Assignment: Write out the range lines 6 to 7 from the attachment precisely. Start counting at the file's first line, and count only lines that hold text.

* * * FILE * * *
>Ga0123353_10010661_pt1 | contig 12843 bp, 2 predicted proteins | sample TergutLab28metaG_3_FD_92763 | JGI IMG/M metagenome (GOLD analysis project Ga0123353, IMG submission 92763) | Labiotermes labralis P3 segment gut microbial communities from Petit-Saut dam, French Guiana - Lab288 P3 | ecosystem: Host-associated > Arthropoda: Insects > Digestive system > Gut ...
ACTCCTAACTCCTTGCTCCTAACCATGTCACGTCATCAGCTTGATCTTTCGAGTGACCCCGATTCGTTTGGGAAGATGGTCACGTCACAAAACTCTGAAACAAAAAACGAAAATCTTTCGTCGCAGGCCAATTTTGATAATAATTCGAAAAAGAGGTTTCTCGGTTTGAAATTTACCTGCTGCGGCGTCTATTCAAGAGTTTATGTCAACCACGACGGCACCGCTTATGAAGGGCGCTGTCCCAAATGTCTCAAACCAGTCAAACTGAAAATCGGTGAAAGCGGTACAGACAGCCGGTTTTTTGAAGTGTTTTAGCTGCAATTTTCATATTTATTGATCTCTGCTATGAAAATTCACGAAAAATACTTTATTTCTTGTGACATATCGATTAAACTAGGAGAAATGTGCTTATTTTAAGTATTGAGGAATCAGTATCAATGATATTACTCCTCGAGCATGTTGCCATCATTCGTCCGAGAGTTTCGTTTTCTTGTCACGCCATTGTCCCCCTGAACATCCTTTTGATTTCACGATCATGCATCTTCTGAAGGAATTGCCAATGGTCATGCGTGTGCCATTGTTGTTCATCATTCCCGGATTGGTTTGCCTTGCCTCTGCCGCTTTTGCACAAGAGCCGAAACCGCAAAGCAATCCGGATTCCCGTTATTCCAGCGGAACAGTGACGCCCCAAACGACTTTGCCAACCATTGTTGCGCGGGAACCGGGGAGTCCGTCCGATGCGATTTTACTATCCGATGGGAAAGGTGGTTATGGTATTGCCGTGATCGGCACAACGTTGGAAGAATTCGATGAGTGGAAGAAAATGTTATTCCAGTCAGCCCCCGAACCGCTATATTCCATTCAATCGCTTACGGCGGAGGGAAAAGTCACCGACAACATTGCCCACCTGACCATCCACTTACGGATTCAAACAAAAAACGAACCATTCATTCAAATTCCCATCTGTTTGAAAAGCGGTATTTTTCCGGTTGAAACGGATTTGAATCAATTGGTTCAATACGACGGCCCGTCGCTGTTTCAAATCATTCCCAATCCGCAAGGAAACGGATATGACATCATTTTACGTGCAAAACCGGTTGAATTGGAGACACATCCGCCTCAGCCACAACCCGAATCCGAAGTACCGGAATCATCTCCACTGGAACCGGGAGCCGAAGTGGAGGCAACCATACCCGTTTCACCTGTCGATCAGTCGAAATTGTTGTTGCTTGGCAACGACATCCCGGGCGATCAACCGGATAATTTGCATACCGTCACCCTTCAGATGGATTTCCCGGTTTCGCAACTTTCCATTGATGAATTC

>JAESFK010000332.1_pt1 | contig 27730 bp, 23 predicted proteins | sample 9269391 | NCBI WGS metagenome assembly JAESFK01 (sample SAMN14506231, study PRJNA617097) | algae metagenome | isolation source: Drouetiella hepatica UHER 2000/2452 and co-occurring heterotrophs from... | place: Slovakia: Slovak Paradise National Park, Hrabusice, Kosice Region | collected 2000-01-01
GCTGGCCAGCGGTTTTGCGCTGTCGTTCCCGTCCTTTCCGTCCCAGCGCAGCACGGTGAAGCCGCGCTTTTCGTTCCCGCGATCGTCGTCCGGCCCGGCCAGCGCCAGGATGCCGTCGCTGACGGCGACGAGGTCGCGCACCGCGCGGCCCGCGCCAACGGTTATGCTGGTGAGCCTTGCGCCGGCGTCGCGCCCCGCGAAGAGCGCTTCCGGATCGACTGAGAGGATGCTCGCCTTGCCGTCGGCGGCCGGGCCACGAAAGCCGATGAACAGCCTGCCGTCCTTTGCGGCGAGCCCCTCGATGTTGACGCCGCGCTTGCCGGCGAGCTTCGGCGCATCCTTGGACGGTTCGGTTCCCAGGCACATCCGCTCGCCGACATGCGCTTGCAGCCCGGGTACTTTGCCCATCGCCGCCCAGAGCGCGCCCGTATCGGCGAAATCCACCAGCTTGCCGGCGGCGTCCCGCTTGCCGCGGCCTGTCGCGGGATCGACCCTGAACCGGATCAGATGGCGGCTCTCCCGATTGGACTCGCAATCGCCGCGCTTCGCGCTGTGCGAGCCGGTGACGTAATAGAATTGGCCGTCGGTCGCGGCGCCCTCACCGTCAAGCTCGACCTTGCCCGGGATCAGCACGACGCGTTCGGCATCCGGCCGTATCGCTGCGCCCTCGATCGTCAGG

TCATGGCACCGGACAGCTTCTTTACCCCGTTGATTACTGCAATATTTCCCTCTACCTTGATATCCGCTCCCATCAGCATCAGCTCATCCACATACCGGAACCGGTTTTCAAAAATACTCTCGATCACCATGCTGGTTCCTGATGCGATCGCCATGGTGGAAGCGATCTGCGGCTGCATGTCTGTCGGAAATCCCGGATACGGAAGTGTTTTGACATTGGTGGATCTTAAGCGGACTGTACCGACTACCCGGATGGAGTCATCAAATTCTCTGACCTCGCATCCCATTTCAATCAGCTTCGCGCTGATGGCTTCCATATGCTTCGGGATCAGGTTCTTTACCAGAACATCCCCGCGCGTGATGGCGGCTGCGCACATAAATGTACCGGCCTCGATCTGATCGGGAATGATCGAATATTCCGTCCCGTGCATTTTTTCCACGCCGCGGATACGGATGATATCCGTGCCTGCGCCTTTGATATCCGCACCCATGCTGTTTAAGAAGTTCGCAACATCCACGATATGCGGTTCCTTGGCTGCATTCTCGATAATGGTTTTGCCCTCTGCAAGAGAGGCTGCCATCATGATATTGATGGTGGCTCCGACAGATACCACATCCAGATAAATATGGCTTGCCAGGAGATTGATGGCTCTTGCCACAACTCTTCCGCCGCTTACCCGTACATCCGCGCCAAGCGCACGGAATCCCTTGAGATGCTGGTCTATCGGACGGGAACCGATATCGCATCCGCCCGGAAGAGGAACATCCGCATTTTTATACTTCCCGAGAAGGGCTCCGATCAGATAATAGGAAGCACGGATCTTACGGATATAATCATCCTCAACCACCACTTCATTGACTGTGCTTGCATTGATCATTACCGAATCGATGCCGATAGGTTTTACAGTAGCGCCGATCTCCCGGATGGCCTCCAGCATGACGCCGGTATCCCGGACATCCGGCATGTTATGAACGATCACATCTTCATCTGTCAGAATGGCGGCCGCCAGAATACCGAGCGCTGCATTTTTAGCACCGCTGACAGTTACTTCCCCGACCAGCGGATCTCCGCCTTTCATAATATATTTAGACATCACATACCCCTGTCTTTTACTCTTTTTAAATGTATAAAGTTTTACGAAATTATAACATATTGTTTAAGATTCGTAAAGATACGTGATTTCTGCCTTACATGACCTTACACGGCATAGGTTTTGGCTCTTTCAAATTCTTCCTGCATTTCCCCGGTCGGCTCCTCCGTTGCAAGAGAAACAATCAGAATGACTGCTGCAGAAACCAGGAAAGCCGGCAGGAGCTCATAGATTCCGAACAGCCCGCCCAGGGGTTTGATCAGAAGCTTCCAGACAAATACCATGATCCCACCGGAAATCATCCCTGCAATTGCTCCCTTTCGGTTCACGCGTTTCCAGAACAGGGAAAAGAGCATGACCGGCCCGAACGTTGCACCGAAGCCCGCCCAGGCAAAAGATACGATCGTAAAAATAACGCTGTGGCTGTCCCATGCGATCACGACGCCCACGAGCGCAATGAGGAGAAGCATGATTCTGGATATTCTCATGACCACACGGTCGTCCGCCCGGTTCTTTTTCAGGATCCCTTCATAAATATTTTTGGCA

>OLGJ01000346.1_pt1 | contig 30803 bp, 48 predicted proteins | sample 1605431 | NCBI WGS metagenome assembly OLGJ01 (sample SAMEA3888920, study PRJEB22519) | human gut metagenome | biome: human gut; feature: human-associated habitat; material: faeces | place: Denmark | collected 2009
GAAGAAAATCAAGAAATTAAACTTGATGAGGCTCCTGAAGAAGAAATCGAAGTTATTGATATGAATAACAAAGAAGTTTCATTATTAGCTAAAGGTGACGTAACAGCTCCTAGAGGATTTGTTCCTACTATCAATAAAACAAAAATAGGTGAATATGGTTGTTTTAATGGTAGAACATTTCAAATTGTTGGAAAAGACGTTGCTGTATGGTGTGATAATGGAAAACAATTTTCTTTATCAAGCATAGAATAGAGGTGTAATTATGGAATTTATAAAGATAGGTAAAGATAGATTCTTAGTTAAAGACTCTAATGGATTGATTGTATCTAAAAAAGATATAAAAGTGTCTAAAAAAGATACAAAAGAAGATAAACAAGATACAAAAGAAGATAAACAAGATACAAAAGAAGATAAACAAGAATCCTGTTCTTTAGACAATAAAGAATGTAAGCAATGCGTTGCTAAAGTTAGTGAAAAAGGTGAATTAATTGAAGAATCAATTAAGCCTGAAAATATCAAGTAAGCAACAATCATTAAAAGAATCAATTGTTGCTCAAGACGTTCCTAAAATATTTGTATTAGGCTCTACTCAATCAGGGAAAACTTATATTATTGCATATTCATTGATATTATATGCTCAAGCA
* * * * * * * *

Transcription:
>OLGJ01000346.1_pt1 | contig 30803 bp, 48 predicted proteins | sample 1605431 | NCBI WGS metagenome assembly OLGJ01 (sample SAMEA3888920, study PRJEB22519) | human gut metagenome | biome: human gut; feature: human-associated habitat; material: faeces | place: Denmark | collected 2009
GAAGAAAATCAAGAAATTAAACTTGATGAGGCTCCTGAAGAAGAAATCGAAGTTATTGATATGAATAACAAAGAAGTTTCATTATTAGCTAAAGGTGACGTAACAGCTCCTAGAGGATTTGTTCCTACTATCAATAAAACAAAAATAGGTGAATATGGTTGTTTTAATGGTAGAACATTTCAAATTGTTGGAAAAGACGTTGCTGTATGGTGTGATAATGGAAAACAATTTTCTTTATCAAGCATAGAATAGAGGTGTAATTATGGAATTTATAAAGATAGGTAAAGATAGATTCTTAGTTAAAGACTCTAATGGATTGATTGTATCTAAAAAAGATATAAAAGTGTCTAAAAAAGATACAAAAGAAGATAAACAAGATACAAAAGAAGATAAACAAGATACAAAAGAAGATAAACAAGAATCCTGTTCTTTAGACAATAAAGAATGTAAGCAATGCGTTGCTAAAGTTAGTGAAAAAGGTGAATTAATTGAAGAATCAATTAAGCCTGAAAATATCAAGTAAGCAACAATCATTAAAAGAATCAATTGTTGCTCAAGACGTTCCTAAAATATTTGTATTAGGCTCTACTCAATCAGGGAAAACTTATATTATTGCATATTCATTGATATTATATGCTCAAGCA